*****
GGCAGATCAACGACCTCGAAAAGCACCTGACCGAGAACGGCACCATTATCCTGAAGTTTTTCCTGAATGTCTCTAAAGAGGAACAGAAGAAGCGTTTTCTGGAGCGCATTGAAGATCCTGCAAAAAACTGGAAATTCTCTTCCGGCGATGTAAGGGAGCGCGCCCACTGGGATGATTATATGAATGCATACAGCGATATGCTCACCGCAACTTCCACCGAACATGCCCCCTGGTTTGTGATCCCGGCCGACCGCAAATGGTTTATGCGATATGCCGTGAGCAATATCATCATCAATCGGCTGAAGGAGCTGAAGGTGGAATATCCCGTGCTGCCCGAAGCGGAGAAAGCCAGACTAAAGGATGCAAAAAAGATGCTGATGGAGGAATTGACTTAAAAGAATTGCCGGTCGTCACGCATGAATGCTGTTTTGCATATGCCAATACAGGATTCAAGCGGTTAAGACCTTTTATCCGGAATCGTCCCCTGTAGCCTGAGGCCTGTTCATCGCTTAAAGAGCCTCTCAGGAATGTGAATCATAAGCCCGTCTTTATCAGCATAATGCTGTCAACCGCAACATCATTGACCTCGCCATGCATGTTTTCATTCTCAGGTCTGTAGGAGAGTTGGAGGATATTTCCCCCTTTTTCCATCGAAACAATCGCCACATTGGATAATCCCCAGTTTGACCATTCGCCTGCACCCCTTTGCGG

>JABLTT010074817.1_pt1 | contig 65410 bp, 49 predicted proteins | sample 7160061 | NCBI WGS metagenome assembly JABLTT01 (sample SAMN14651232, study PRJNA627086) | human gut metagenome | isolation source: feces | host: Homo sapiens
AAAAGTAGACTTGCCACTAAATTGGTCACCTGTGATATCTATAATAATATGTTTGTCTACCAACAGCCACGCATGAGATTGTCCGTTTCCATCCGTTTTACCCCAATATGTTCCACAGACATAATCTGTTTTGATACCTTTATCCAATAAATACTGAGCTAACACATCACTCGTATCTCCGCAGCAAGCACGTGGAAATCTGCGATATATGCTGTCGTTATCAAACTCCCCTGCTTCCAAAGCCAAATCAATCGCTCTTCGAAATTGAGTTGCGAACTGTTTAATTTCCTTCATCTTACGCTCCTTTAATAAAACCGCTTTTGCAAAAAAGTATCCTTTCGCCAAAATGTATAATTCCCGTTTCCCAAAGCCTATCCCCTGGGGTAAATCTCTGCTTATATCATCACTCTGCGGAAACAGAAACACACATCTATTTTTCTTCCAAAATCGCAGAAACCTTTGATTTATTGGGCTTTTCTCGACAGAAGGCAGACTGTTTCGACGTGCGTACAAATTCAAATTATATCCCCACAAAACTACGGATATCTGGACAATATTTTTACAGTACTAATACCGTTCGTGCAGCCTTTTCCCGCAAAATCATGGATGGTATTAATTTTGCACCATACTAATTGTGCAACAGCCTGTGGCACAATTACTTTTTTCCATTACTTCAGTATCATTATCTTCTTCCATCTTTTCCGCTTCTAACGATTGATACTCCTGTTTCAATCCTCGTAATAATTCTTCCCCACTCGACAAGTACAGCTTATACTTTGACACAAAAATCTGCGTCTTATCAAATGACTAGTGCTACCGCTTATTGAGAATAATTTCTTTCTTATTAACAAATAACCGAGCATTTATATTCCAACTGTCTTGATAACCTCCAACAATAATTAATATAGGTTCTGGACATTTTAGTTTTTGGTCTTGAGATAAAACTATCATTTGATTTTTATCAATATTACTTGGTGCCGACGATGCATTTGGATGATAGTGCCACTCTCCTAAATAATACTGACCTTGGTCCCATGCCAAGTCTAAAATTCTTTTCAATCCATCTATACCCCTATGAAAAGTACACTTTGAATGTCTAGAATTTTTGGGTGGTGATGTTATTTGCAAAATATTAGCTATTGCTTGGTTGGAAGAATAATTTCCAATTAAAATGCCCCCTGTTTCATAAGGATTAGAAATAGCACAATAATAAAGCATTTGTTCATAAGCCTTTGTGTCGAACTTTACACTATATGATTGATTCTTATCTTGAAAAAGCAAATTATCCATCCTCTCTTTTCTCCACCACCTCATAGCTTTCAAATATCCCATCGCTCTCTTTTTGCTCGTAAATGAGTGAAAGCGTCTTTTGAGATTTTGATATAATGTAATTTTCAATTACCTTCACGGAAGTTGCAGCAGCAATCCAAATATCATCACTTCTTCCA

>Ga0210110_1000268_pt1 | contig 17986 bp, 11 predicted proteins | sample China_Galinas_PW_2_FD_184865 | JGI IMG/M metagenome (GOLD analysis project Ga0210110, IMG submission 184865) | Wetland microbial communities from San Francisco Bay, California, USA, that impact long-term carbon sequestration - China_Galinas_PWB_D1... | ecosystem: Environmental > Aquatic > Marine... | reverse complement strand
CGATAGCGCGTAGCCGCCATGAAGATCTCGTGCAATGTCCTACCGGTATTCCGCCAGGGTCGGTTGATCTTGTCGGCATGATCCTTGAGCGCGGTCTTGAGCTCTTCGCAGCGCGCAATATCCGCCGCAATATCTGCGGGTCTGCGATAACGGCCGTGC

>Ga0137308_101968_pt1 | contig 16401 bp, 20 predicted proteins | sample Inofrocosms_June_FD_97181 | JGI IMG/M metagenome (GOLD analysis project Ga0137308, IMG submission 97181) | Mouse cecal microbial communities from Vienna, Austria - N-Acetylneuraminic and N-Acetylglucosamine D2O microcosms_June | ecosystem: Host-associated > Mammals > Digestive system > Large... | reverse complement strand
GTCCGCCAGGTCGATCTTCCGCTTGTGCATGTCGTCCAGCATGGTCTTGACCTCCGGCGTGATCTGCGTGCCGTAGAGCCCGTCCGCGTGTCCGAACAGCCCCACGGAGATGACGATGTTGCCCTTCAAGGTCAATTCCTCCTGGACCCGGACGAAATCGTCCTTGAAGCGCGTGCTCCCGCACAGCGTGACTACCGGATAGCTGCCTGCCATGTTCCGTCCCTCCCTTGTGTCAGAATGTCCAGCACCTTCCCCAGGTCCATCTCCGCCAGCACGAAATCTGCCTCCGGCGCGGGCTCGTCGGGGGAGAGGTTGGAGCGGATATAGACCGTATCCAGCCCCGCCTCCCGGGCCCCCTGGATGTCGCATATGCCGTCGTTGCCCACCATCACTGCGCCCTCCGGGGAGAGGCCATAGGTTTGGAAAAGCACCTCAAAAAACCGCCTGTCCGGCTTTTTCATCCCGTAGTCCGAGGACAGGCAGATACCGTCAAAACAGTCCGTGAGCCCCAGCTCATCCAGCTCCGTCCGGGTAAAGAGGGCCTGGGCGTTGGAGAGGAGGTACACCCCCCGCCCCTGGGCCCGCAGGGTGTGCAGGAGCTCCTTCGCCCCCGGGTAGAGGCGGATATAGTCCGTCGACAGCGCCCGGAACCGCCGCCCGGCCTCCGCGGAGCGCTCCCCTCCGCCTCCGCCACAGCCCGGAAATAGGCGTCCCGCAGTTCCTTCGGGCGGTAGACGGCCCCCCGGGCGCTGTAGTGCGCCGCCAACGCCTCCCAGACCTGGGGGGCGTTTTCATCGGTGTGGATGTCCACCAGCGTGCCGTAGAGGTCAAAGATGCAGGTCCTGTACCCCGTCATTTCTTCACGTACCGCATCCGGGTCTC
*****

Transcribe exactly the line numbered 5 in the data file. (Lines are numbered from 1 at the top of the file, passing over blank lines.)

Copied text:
CGATAGCGCGTAGCCGCCATGAAGATCTCGTGCAATGTCCTACCGGTATTCCGCCAGGGTCGGTTGATCTTGTCGGCATGATCCTTGAGCGCGGTCTTGAGCTCTTCGCAGCGCGCAATATCCGCCGCAATATCTGCGGGTCTGCGATAACGGCCGTGC